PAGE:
Facts are prolific regarding environmental degradation and climate change. However, there is a large normative part of these debates that we as societies still struggle with. We need something more if we want to act on the basis of those facts. Scientists are good at describing the world but values dictate what we choose to do about it. The magnitude of these problems, the unknown consequences and the ethical implications for future generations, for the less fortunate, for children expose our values and morals and call for unfaltering faith in the human spirit and in the world. These global problems demand what obligation we have to ourselves, to other humans, and to the world. Addressing these problems and creating positive change will require the parts of us that are not rational. These are the parts that love unconditionally, that forgive, that dream, that empathize.
The moral dilemmas we face in regard to sustainability revolve around three moral arguments. One is consequential, if we fail to act, what are the consequences of inaction and what are our moral obligations to act? The second is an argument about integrity, or doing what is right. It asks the question, what is our duty to other humans, and to the earth? The third is a question of virtue and who we want to be. What is the best a human being can be? What virtues should shape our character? Can virtuous people stand by and watch others suffer and can they knowingly destroy the earth? The following excerpts offer arguments and clarity to these moral questions. Although we face our greatest challenge, we can proceed with dignity and grace and enlist the power of the human heart and mind to rectify our relationship with this world and each other.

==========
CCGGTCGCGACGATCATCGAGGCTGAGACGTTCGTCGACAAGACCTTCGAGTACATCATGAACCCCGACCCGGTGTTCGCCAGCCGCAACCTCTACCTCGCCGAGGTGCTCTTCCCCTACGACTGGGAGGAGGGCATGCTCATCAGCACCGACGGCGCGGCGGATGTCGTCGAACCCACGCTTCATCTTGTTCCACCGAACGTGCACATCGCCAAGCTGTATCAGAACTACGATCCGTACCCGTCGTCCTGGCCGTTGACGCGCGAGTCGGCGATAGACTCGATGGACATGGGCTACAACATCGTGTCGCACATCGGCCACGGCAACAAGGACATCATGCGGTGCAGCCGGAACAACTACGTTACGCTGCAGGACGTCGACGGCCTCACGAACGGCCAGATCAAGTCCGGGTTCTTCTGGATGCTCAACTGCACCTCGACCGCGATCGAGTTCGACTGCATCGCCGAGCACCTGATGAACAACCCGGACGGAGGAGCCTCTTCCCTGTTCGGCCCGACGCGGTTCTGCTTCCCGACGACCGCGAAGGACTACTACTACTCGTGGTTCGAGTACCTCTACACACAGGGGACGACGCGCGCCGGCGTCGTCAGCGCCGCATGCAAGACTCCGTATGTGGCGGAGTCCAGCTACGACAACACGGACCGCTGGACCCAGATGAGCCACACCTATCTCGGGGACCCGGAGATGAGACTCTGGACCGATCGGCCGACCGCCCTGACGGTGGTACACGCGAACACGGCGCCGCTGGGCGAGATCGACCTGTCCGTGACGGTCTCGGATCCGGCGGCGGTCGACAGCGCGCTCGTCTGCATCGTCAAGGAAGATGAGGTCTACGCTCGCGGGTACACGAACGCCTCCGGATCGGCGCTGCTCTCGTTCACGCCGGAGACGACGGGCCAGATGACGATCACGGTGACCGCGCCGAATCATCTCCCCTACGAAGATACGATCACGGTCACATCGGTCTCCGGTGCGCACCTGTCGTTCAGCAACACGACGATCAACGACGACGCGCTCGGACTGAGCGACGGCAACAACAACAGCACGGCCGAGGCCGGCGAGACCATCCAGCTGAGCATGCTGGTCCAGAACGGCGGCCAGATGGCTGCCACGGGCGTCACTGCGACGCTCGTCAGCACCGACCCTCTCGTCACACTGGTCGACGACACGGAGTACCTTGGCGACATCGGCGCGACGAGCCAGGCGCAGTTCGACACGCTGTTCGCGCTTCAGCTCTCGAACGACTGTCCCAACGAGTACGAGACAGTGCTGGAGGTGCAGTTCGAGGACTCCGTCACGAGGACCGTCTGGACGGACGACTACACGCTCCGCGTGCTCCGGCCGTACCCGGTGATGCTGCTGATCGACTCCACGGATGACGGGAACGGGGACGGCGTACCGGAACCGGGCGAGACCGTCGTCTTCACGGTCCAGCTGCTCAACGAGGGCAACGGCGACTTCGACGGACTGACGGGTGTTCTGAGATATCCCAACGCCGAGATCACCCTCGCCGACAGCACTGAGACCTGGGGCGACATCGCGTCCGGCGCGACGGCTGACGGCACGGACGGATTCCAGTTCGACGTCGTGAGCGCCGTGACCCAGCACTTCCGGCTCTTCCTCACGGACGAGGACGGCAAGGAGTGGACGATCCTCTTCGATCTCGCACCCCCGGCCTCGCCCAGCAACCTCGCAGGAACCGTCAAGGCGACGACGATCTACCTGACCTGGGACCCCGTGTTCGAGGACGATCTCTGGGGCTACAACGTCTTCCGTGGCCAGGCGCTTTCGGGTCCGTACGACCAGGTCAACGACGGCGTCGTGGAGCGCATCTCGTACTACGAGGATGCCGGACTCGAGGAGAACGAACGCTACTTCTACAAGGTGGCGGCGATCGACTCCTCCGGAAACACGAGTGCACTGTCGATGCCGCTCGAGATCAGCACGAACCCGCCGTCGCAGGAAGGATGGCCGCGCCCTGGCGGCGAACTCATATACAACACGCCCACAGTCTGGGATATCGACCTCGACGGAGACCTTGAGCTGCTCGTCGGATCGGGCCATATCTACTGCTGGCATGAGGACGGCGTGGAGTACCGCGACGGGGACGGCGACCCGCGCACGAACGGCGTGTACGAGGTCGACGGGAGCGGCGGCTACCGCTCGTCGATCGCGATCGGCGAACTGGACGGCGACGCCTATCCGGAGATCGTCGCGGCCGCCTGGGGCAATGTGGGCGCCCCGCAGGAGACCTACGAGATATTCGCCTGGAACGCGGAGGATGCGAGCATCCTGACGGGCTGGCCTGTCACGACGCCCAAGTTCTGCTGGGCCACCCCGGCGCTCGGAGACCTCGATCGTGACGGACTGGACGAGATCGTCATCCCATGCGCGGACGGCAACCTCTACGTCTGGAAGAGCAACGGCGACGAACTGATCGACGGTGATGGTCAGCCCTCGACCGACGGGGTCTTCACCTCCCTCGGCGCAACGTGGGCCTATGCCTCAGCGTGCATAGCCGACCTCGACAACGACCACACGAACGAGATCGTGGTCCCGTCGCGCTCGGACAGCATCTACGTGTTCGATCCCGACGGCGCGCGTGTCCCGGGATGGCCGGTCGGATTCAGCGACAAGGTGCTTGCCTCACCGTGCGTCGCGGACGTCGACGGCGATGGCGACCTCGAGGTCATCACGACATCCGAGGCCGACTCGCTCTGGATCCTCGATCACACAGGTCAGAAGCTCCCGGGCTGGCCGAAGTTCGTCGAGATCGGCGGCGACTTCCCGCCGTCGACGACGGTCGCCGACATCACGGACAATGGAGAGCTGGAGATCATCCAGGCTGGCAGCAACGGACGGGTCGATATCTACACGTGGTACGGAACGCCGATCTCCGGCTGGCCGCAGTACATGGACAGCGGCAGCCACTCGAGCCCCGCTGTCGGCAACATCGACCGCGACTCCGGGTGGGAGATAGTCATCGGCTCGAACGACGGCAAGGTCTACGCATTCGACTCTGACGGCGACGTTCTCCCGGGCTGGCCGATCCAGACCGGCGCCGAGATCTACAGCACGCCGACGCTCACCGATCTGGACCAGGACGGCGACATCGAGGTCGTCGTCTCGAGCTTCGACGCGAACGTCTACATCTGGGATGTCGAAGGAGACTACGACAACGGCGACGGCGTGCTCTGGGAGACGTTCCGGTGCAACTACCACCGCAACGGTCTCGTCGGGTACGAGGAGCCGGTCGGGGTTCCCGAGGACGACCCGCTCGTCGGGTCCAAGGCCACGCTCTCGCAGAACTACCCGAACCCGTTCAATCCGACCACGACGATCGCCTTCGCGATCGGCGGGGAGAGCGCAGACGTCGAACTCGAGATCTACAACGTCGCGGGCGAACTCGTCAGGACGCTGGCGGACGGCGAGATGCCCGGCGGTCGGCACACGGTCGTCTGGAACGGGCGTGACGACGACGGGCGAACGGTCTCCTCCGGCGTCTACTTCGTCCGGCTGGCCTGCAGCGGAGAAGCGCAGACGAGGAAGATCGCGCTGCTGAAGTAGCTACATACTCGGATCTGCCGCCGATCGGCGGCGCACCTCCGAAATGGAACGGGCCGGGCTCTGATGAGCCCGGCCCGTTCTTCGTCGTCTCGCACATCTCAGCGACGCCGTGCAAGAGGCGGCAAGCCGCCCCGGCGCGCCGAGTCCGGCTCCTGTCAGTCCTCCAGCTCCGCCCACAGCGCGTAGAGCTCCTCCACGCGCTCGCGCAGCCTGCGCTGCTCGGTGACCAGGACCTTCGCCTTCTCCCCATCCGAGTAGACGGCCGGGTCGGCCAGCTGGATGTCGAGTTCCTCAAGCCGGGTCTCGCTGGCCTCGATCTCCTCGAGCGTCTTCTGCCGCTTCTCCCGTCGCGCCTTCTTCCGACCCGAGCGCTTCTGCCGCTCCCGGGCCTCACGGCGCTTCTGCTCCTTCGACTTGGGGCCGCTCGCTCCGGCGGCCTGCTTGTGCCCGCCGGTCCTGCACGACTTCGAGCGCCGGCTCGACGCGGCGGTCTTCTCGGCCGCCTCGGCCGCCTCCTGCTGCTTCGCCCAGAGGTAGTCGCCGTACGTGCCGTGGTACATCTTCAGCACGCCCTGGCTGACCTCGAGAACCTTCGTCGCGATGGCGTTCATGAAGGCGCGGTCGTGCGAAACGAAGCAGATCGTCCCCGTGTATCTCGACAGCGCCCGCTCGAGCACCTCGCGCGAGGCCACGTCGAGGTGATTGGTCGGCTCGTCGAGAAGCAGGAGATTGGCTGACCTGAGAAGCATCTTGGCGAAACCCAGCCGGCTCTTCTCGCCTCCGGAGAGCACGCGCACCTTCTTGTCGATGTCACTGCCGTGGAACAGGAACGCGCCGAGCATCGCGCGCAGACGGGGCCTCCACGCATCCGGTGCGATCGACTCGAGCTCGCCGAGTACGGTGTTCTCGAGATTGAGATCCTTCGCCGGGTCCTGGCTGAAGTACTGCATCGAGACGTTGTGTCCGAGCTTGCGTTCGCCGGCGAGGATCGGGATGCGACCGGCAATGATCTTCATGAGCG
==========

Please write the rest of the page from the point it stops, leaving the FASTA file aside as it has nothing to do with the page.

These essay excerpts are taken from a collection of 80 essays by world leaders in the book Moral Ground: Ethical Action for a Planet in Peril, edited by Kathleen Dean Moore and Michael Nelson. The intentions of this book were to 1) demonstrate global consensus on the ethical reasons for which we have a moral responsibility to respond to climate change and environmental degradation, 2) to provide arguments for this moral action regardless of religion, worldview or status, and 3) to reveal that we are moral agents who can live lives that we believe in and we can live with integrity, compassion and joy and change our trajectory and relationship to the world.
(Introduction by Irene Shaver and Greg Möller)